How the Bucs' indoor practice facility compares to Gators, FSU
Which means Tampa Bay's NFL team is catching up to the state's major college programs.
Florida State built its indoor practice facility in 2013. The Gators opened theirs two years later. Miami broke ground on its facility in May.
Let's compare some of the specifics:
Bucs: $20 million
UF: $17 million
FSU: Almost $15 million
Miami: $34 million
Bucs: 100,000 square feet
UF: 87,000 square feet; 120-yard field
FSU: 92,000 square feet; 120-yard field
Miami: 100,000 square feet; one 80-yard field, one 40-yard field
Bells and whistles
Bucs: Remote cameras mounted throughout, 4K video monitors, outdoor plaza, bleachers for 3,500 fans
UF: Three camera platforms, video work room, roll-up doors for ventilation and access
FSU: 2,000-square foot training room, rehab area, details resemble Bobby Bowden Field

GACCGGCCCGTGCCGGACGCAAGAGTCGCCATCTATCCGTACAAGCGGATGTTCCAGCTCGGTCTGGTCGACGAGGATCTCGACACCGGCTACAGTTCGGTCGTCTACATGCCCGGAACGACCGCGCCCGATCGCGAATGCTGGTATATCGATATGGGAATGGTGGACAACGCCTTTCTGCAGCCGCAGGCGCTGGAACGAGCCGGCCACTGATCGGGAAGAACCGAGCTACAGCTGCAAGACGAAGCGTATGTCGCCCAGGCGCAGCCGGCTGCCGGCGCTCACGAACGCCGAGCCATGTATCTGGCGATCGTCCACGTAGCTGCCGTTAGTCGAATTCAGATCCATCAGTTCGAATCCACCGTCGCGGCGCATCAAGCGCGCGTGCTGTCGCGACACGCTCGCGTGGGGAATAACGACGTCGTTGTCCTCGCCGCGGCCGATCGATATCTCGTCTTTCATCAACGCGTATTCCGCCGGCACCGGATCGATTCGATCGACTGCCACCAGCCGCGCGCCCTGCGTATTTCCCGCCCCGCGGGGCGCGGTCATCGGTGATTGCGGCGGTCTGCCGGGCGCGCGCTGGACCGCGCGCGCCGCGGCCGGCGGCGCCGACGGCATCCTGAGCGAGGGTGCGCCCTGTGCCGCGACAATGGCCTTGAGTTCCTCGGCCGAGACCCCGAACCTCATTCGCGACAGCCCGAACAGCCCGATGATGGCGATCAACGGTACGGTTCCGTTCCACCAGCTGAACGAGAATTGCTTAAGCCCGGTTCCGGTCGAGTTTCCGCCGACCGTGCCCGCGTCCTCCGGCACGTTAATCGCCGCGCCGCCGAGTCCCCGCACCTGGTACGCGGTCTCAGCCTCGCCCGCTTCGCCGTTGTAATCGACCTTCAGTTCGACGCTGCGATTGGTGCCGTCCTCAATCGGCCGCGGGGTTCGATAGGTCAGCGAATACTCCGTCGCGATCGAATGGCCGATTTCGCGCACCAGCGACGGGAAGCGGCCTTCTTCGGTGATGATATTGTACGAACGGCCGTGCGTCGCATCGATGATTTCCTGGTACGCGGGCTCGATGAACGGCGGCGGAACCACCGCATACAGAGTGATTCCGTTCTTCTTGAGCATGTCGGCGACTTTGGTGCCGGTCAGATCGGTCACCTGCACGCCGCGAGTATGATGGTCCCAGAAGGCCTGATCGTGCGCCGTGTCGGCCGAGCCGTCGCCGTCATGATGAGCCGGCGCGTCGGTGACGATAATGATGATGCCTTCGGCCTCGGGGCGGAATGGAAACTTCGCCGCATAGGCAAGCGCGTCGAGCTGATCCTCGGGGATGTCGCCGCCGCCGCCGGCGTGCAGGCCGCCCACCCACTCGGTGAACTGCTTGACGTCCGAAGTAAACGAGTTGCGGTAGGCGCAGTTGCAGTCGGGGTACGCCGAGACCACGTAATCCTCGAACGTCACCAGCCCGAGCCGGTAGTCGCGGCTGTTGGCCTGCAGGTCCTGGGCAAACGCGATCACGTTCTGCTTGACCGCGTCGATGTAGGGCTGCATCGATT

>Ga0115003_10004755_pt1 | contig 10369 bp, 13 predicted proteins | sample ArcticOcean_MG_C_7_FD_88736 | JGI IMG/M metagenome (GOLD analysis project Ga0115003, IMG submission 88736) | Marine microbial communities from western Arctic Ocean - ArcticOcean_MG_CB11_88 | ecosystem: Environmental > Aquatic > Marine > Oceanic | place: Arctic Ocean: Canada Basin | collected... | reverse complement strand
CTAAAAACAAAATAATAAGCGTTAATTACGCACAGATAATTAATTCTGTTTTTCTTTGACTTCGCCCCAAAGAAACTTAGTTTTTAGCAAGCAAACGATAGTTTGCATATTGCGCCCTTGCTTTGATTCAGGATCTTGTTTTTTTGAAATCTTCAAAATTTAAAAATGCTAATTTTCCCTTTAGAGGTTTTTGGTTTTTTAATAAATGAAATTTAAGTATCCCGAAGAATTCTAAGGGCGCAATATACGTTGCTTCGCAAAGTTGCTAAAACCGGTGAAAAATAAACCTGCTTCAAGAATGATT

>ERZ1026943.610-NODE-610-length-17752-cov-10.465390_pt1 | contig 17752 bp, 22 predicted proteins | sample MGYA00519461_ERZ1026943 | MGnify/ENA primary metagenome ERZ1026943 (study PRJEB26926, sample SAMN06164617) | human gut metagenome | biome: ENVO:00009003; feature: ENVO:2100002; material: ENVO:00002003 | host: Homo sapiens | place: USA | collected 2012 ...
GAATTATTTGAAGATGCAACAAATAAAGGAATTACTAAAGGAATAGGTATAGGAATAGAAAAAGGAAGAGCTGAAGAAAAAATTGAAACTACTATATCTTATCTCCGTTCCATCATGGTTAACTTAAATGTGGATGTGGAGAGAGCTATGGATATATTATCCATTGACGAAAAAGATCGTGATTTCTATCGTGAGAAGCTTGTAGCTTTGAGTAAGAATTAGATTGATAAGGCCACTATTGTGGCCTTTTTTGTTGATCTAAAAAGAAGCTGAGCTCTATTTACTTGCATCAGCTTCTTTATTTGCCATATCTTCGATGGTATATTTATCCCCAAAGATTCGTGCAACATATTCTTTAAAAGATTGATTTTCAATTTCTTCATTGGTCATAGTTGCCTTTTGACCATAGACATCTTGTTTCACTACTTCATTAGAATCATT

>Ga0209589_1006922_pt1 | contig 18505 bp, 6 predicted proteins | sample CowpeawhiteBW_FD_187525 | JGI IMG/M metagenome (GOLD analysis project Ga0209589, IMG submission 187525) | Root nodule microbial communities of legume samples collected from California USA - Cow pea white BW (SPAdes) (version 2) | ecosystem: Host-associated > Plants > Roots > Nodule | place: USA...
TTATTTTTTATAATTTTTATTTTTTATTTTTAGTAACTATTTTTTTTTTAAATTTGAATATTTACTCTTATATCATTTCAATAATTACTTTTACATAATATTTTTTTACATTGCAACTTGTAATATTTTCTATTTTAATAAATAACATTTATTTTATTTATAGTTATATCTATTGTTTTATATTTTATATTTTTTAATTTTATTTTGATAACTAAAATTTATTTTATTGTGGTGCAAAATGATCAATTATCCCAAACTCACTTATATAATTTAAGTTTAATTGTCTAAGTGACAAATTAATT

Miami: 13,000 square feet for coaches' office space, team meeting rooms, recruiting suite, will connect to the strength and conditioning center, and "feature interconnectivity" to the athletic center
Because everything in football comes down to wins, did the indoor facilities help the Seminoles and Gators? They've helped in recruiting (which doesn't really apply to the Bucs).
FSU won a national title the year its indoor facility opened, but I'll go out on a limb and say that had more to do with Jameis Winston and his teammates than the indoor facility. Same for Jim McElwain's two SEC East titles since his indoor opened.
There's not a great way to quantify their success, but the best I can come up with is September record. That's when it's hottest, and that's when the hydration probably matters the most.
FSU's four seasons before the indoor facility: 12-5
FSU's four seasons with the indoor facility: 14-1
UF's two seasons before the indoor facility: 5-2
UF's two seasons with the indoor facility: 7-1
What does this mean for the Bucs? We'll begin finding out in September.